Utilities consider imposing a retail surcharge to fund clean-tech R&D.
When OPEC boycotted the United States in October 1973, the resulting energy crisis rocked America’s economy. Among the many consequences of that crisis, American industries and consumers began burning more natural gas instead of oil. Consequently gas prices doubled, tripled and then quadrupled over the decade from 1974 to 1983.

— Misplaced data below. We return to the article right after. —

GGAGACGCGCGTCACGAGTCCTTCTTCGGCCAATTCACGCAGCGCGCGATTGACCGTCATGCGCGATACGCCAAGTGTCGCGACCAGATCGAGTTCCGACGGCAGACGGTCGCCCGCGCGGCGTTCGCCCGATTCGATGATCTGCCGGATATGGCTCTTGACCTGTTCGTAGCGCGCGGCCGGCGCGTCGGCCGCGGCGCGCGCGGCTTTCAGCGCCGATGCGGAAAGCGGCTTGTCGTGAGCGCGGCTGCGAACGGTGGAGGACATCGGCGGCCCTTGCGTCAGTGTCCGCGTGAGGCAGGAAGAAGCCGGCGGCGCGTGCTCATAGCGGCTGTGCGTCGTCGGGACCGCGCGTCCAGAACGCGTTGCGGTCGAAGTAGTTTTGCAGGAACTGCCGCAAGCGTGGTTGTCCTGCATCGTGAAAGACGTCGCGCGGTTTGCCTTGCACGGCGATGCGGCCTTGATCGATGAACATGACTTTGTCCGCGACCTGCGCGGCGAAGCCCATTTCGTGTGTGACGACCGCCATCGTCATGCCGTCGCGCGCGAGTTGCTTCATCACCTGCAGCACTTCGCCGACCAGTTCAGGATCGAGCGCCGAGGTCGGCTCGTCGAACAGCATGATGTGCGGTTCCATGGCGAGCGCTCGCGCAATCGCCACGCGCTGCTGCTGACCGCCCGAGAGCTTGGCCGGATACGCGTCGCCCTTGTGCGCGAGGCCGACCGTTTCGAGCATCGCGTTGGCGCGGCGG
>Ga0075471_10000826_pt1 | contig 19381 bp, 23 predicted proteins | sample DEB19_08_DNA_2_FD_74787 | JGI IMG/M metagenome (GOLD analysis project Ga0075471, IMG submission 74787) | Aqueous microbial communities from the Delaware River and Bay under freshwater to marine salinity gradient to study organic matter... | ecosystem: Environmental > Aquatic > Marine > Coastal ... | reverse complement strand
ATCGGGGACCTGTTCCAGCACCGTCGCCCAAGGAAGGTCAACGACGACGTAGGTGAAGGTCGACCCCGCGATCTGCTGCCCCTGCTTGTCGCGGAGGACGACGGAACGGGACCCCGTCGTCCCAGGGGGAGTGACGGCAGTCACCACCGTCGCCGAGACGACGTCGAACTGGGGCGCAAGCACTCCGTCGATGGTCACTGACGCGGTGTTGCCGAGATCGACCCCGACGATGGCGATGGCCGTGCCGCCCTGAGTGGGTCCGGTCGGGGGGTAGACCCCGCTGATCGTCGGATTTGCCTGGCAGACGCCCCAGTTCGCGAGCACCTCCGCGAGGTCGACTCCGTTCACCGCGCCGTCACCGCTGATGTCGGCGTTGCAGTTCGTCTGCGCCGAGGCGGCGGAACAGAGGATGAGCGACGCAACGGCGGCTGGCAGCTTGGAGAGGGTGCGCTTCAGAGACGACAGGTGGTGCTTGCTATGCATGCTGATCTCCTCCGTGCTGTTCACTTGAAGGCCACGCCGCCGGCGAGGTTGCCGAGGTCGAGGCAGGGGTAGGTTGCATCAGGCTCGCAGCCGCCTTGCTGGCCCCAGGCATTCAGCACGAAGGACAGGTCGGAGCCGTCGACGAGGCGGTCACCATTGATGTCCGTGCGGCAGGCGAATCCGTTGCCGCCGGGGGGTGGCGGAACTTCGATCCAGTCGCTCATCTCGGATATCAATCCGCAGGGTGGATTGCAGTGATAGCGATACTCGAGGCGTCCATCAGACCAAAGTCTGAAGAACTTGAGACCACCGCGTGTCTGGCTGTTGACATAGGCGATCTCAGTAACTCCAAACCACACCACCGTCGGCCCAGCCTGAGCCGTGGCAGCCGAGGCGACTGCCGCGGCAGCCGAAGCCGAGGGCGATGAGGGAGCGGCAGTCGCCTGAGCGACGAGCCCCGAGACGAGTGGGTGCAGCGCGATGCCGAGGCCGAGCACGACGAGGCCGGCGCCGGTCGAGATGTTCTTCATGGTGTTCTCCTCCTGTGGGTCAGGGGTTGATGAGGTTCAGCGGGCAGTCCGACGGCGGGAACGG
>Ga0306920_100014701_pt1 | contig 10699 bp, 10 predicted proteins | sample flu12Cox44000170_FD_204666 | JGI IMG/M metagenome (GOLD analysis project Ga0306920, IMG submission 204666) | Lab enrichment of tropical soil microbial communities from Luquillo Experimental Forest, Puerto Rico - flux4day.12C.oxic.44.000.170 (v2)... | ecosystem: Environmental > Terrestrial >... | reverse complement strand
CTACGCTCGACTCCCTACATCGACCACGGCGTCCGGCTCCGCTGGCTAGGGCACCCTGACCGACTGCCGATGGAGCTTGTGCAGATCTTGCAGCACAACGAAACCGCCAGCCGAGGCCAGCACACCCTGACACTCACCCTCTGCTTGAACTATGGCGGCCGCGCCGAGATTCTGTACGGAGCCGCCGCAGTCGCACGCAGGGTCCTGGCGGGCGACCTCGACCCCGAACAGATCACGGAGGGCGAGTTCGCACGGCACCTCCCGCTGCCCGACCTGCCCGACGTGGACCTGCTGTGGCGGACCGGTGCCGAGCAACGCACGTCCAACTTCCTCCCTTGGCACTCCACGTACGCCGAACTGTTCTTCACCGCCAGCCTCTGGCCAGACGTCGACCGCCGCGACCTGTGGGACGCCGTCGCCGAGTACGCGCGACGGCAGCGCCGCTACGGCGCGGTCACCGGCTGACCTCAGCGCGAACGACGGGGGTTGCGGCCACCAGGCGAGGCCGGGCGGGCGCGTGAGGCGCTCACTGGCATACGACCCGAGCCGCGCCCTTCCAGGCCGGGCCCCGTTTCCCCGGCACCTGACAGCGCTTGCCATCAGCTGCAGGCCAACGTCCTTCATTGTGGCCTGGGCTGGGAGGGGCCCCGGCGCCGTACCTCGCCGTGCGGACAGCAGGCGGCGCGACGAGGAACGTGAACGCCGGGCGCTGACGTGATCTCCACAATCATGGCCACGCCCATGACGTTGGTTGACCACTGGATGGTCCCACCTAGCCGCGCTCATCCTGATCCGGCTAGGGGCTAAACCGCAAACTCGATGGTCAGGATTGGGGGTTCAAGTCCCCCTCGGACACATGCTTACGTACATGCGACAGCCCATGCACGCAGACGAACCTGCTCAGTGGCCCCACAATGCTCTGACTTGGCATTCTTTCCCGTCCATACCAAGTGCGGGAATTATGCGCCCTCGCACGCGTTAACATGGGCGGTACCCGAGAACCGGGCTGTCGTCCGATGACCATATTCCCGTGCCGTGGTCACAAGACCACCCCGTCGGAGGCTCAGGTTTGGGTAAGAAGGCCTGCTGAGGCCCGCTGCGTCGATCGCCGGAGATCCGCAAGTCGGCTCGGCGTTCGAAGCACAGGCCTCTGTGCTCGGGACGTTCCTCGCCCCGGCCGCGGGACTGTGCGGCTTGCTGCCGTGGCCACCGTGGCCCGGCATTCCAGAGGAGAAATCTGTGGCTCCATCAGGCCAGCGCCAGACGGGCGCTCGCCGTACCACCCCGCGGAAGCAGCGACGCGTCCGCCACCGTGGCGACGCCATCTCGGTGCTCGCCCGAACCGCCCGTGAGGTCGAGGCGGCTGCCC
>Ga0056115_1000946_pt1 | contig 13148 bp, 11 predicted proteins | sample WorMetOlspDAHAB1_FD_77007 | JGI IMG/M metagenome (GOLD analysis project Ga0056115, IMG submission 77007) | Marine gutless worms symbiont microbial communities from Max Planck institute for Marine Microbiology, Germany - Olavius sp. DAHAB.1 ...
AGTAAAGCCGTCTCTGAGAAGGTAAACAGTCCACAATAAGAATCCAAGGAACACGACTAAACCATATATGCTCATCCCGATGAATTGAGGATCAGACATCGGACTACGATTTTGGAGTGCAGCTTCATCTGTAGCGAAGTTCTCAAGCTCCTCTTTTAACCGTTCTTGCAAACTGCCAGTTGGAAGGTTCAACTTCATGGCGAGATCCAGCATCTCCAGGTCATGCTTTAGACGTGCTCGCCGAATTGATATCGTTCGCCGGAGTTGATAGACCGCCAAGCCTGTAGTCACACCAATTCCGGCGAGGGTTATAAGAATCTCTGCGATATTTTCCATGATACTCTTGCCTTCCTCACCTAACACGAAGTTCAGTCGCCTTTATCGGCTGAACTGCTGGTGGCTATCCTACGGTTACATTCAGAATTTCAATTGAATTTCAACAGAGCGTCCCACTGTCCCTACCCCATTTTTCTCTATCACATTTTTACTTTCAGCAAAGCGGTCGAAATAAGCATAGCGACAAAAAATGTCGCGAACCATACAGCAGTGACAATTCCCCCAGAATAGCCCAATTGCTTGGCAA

In the midst of the energy crisis, the American Gas Association (AGA) assembled a coalition of gas utilities, pipeline companies, gas producers and political leaders to address a fundamental problem—namely, the industry was spending too little on research and development (R&D) into technologies that would improve efficiencies all along the value chain, from gas well to water heater. R&D funding suffered because regulators in many states wouldn’t allow pipelines and utility companies to recoup research costs in retail rates, and unregulated gas producers had little incentive to invest in research that would benefit their competitors.